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The search returned 6 results.

EU Cohesion Policy in the Iberian Peninsula: journal article

Main Territorial Impacts (1986-2013) and Challenges for a More Efficient New Programming Period (2014-2020)

Eduardo Medeiros

European Structural and Investment Funds Journal, Volume 6 (2018), Issue 4, Page 284 - 295

This paper identifies the main territorial impacts of EU Cohesion Policy in the Iberian Peninsula, in the first four programming periods (1989-2013). Moreover, it discusses the relevance of the strategy associated with this Policy, the role of EU funds in promoting a more cohesive territory, and suggests alternative paths to improving its effectiveness and efficiency. In short, our analysis concludes that, despite high levels of inefficiency, and lack of an adequate medium-longer term strategic vision to make the most out of the Iberian Peninsula’s territorial capital, the large volumes of funding were crucial in modernizing many territorial infrastructures, and in improving the human capital of both Iberian countries. However, in overall terms, the territorial cohesion goal was not achieved during the last couple of decades, at the national level. Worse still, the continuous negative commercial trade balance, which has been characterising both Iberian economies for a long time, associated with low levels of productivity increase, is illustrative of the existing and persistent structural territorial development constraints in both Iberian Countries. Hence, these need to be tackled in a more effective manner during the post-2020 phases of EU Cohesion Policy, in order to put the Iberian Peninsula in track with the most developed territories in Europe.

European Transnational Cooperation in the Making journal article

The Added-Value of INTERREG-B

Eduardo Medeiros, Guus Muijzers, Rudolf (Ruut) Louwers, Isabelle Roger, Sandra Tavares da Silva

European Structural and Investment Funds Journal, Volume 7 (2019), Issue 3, Page 155 - 172

The European transnational cooperation process, implemented via the ongoing 15 EU INTERREG-B programmes, is integrated in the second objective of EU Cohesion Policy: European Territorial Cooperation. Aiming to promote better cooperation and regional development processes within the European Union by a joint approach to tackle common issues, the EU transnational cooperation programmes are key to tackling transnational development bottlenecks and to better exploring transnational territorial capitals. Currently, there are ongoing discussions within the European Commission to delimit the new EU Cohesion Policy post-2020 INTERREG-B programmes. In this context, this article summarises the main conclusions of four invited speakers of an international conference which took place on 21 June 2019 at the Instituto Universitário de Lisboa. The conference aimed to present some of the key contributions towards territorial development of the EU of EU Cohesion Policy and, in particular, of three INTERREG-B programmes: North West Europe (NWE), South West Europe (SUDOE), and the Atlantic Area.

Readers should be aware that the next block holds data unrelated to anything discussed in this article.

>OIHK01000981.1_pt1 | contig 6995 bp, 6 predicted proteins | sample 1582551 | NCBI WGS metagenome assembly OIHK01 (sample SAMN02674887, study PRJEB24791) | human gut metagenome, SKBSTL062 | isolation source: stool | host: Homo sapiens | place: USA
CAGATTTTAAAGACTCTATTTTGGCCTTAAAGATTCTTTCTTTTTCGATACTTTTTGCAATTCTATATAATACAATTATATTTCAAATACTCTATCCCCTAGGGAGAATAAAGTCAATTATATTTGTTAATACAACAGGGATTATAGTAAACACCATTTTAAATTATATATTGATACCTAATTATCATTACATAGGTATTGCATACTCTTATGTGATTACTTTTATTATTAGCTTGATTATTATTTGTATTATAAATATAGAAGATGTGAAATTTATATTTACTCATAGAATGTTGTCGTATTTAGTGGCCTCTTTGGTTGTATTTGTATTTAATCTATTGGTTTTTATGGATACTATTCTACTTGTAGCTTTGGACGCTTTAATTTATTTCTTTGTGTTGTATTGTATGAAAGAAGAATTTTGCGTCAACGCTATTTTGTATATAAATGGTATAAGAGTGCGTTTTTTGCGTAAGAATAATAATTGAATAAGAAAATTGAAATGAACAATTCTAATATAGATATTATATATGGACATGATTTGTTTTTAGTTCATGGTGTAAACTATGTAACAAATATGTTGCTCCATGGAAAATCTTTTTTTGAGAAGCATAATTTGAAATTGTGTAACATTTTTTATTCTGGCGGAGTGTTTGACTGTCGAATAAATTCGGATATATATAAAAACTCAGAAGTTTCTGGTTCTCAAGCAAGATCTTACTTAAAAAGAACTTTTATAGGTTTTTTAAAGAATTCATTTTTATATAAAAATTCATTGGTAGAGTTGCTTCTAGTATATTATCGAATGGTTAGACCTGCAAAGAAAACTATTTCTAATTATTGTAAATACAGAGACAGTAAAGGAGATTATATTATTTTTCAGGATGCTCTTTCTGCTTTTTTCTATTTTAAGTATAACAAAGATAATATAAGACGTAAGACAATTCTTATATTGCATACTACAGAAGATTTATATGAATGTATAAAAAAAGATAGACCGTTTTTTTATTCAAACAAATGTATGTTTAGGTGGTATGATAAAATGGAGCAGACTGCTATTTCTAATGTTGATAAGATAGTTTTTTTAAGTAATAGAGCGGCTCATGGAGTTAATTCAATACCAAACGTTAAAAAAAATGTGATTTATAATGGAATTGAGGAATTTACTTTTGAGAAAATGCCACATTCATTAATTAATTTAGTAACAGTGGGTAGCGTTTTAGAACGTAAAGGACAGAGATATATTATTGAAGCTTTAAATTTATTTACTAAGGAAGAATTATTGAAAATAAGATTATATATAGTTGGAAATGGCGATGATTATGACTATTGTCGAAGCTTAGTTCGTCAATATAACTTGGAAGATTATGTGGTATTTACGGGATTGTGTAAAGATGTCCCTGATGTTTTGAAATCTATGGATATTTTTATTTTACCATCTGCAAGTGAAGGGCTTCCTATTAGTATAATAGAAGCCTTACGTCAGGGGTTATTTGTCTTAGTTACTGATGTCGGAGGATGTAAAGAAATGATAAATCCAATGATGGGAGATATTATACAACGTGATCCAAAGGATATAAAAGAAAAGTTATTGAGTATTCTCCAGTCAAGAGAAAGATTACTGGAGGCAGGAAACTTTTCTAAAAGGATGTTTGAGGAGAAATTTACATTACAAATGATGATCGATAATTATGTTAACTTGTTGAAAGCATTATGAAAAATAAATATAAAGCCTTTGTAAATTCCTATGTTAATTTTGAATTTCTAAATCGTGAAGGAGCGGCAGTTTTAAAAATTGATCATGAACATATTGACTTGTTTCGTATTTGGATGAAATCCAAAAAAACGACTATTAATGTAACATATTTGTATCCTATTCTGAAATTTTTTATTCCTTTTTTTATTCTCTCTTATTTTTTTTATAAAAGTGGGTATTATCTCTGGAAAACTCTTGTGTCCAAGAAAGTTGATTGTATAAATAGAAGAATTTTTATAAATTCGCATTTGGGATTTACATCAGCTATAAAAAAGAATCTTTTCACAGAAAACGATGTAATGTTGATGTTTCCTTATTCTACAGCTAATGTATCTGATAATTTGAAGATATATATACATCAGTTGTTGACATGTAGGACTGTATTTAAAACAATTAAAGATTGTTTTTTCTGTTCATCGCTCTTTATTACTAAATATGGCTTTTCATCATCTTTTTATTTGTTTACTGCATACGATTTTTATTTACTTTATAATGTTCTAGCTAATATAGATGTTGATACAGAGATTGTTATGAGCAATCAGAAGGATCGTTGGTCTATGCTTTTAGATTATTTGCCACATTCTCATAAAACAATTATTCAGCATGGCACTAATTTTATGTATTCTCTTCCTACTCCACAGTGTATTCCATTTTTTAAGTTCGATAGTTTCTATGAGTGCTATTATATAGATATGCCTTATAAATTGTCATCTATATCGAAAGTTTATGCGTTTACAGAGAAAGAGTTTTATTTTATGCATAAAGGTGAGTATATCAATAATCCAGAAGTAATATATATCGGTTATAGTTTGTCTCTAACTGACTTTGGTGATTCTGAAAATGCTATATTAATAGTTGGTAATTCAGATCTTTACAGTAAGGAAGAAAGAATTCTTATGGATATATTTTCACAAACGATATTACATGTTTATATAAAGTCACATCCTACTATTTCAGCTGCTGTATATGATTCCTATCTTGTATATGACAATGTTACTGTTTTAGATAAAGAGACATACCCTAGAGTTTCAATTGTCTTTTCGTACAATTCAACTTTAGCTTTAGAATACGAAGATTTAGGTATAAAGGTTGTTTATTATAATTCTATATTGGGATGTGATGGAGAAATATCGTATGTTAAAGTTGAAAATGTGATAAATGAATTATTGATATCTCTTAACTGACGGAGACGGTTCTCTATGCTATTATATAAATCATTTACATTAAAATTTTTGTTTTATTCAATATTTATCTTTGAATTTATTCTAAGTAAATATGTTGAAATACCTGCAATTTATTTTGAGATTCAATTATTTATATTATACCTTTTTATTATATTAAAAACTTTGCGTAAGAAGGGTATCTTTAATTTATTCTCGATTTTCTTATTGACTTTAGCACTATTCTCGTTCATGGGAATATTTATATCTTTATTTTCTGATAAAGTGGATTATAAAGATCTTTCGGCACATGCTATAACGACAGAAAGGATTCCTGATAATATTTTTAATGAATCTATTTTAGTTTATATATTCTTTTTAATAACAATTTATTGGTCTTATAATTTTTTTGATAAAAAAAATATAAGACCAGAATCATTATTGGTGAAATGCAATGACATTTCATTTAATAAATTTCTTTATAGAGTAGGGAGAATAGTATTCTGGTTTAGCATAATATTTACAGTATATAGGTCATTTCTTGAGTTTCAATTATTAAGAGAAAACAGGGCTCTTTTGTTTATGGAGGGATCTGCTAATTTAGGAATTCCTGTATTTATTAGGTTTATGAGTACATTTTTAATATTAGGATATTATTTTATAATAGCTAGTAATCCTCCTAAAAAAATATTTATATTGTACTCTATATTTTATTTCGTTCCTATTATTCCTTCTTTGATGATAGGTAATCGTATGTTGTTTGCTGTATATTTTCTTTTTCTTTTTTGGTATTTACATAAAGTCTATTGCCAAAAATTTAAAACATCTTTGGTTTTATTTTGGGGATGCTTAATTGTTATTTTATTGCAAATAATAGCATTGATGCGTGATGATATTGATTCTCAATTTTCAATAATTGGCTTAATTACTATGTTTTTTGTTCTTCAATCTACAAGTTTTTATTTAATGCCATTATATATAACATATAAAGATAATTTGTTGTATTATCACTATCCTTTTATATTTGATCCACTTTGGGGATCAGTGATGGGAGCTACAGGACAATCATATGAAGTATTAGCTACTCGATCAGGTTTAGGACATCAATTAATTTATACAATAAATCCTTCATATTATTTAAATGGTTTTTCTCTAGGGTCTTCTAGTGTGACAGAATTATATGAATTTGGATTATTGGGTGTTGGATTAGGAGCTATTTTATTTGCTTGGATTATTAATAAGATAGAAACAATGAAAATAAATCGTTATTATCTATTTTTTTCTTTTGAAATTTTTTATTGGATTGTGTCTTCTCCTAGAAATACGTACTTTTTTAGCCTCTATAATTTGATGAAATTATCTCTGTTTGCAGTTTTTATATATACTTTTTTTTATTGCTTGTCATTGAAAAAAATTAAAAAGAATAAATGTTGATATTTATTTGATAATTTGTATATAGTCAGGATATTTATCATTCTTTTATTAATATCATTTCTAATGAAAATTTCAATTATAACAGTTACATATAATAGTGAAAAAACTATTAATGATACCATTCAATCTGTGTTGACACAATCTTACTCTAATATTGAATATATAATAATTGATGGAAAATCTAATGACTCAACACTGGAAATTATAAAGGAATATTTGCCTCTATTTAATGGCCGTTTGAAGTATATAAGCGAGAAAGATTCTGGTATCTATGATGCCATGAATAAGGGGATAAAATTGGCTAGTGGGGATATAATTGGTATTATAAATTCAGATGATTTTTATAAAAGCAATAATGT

Territorial Development Strategies and EU Cohesion Policy journal article

Evidence from the Portuguese Case (1989-2013)

Eduardo Medeiros

European Structural and Investment Funds Journal, Volume 6 (2018), Issue 1, Page 68 - 85

This paper addresses EU Cohesion Policy and its contribution to supporting territorial development strategies in Portugal in the last couple of decades. Based on the identification of the main drivers of territorial development, and on the use of a wide range of data, it shows the positive and the negative effects of EU Structural and Cohesion Funds in supporting national and regional development. In sum, it concludes that these effects were more on the positive side, and contributed to promoting territorial development trends in all Portuguese regions. Nevertheless, the lack of a strategic territorial development vision from the national authorities prevented a more effective and efficient use of available EU cohesion, structural and investment funds. At the same time, the ultimate goal of territorial cohesion was not achieved at national level, and the approximation to EU averages in most territorial development indicators is still a far cry from the reality.